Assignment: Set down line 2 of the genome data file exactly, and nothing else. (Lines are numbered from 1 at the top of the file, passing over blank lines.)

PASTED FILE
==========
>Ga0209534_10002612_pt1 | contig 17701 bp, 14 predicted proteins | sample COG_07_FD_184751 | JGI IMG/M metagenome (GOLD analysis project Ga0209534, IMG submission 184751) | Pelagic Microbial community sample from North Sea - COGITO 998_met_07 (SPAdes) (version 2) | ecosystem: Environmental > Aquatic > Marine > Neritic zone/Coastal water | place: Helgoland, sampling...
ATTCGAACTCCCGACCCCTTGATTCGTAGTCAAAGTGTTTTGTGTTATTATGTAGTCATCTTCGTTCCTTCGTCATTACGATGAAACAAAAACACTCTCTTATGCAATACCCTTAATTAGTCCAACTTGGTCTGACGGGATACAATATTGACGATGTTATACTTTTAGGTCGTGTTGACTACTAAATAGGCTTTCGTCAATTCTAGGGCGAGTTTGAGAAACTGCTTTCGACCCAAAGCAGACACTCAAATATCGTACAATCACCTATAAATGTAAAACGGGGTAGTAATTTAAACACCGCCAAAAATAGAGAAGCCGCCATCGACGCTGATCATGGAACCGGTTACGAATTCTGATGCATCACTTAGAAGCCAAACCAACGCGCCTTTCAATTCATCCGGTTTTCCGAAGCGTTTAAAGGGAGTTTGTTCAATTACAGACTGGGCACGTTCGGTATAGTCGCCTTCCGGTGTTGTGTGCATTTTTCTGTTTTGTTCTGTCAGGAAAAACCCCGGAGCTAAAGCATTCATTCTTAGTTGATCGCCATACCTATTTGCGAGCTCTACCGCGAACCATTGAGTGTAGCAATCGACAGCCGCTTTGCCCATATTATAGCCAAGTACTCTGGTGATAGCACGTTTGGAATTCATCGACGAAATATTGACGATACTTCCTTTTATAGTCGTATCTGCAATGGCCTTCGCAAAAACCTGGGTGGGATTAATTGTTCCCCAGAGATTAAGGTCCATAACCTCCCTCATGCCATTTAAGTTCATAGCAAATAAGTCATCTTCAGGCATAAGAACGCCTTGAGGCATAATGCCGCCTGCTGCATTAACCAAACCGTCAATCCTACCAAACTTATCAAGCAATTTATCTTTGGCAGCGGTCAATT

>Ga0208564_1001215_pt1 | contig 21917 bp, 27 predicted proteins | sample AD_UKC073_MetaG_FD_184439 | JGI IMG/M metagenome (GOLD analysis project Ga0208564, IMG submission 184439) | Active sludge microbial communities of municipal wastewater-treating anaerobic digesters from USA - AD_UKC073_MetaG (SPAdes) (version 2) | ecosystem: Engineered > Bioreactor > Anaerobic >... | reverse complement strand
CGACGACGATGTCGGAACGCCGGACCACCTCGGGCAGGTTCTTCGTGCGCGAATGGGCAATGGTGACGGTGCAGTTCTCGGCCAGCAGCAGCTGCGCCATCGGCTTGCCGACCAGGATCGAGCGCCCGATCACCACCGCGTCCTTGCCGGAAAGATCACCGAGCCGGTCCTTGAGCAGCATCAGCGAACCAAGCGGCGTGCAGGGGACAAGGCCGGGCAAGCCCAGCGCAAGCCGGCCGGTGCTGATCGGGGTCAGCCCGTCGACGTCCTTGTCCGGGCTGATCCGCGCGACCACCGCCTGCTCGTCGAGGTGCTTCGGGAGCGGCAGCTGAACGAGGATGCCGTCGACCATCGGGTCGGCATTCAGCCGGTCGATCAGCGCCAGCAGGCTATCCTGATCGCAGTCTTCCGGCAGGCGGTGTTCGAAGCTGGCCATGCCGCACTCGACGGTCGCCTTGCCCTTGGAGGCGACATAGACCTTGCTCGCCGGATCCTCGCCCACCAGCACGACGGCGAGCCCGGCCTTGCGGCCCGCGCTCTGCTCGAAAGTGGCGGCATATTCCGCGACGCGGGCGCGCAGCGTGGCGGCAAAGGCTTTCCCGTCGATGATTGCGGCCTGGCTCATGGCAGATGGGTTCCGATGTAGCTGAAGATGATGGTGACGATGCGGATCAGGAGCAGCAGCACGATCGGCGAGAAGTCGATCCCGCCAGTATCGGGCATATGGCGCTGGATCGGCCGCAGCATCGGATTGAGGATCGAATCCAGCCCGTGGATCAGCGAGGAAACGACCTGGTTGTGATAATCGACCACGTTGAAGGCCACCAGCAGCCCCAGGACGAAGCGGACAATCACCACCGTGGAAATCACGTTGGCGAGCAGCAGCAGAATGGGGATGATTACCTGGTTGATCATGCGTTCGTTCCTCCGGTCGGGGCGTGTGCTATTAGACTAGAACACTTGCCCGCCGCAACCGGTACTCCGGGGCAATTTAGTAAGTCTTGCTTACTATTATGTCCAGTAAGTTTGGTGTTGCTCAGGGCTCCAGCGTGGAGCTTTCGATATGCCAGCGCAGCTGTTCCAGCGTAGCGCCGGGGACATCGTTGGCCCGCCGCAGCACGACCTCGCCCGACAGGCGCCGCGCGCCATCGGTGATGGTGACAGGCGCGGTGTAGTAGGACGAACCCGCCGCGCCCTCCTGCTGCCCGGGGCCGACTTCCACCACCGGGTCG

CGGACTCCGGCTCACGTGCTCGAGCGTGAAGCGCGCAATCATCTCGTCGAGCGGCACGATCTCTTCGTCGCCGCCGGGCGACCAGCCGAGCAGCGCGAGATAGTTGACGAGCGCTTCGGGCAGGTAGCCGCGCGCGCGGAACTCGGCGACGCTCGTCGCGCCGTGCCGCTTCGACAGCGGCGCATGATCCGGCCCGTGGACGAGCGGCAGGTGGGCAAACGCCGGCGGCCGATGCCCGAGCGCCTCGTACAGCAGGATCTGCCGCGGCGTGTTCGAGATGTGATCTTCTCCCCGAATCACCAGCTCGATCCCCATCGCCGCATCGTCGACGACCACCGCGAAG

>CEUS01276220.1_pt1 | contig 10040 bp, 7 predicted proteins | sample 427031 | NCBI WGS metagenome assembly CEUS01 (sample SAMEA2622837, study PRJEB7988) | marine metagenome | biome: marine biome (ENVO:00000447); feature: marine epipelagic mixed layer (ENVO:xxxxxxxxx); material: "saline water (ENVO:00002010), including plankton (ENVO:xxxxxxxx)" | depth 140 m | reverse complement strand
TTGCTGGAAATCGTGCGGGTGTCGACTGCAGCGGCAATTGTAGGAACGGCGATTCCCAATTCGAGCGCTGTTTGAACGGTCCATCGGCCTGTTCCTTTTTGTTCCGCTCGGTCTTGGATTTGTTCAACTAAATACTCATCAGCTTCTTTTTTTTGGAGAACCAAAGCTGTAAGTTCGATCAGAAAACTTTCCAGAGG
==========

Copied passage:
ATTCGAACTCCCGACCCCTTGATTCGTAGTCAAAGTGTTTTGTGTTATTATGTAGTCATCTTCGTTCCTTCGTCATTACGATGAAACAAAAACACTCTCTTATGCAATACCCTTAATTAGTCCAACTTGGTCTGACGGGATACAATATTGACGATGTTATACTTTTAGGTCGTGTTGACTACTAAATAGGCTTTCGTCAATTCTAGGGCGAGTTTGAGAAACTGCTTTCGACCCAAAGCAGACACTCAAATATCGTACAATCACCTATAAATGTAAAACGGGGTAGTAATTTAAACACCGCCAAAAATAGAGAAGCCGCCATCGACGCTGATCATGGAACCGGTTACGAATTCTGATGCATCACTTAGAAGCCAAACCAACGCGCCTTTCAATTCATCCGGTTTTCCGAAGCGTTTAAAGGGAGTTTGTTCAATTACAGACTGGGCACGTTCGGTATAGTCGCCTTCCGGTGTTGTGTGCATTTTTCTGTTTTGTTCTGTCAGGAAAAACCCCGGAGCTAAAGCATTCATTCTTAGTTGATCGCCATACCTATTTGCGAGCTCTACCGCGAACCATTGAGTGTAGCAATCGACAGCCGCTTTGCCCATATTATAGCCAAGTACTCTGGTGATAGCACGTTTGGAATTCATCGACGAAATATTGACGATACTTCCTTTTATAGTCGTATCTGCAATGGCCTTCGCAAAAACCTGGGTGGGATTAATTGTTCCCCAGAGATTAAGGTCCATAACCTCCCTCATGCCATTTAAGTTCATAGCAAATAAGTCATCTTCAGGCATAAGAACGCCTTGAGGCATAATGCCGCCTGCTGCATTAACCAAACCGTCAATCCTACCAAACTTATCAAGCAATTTATCTTTGGCAGCGGTCAATT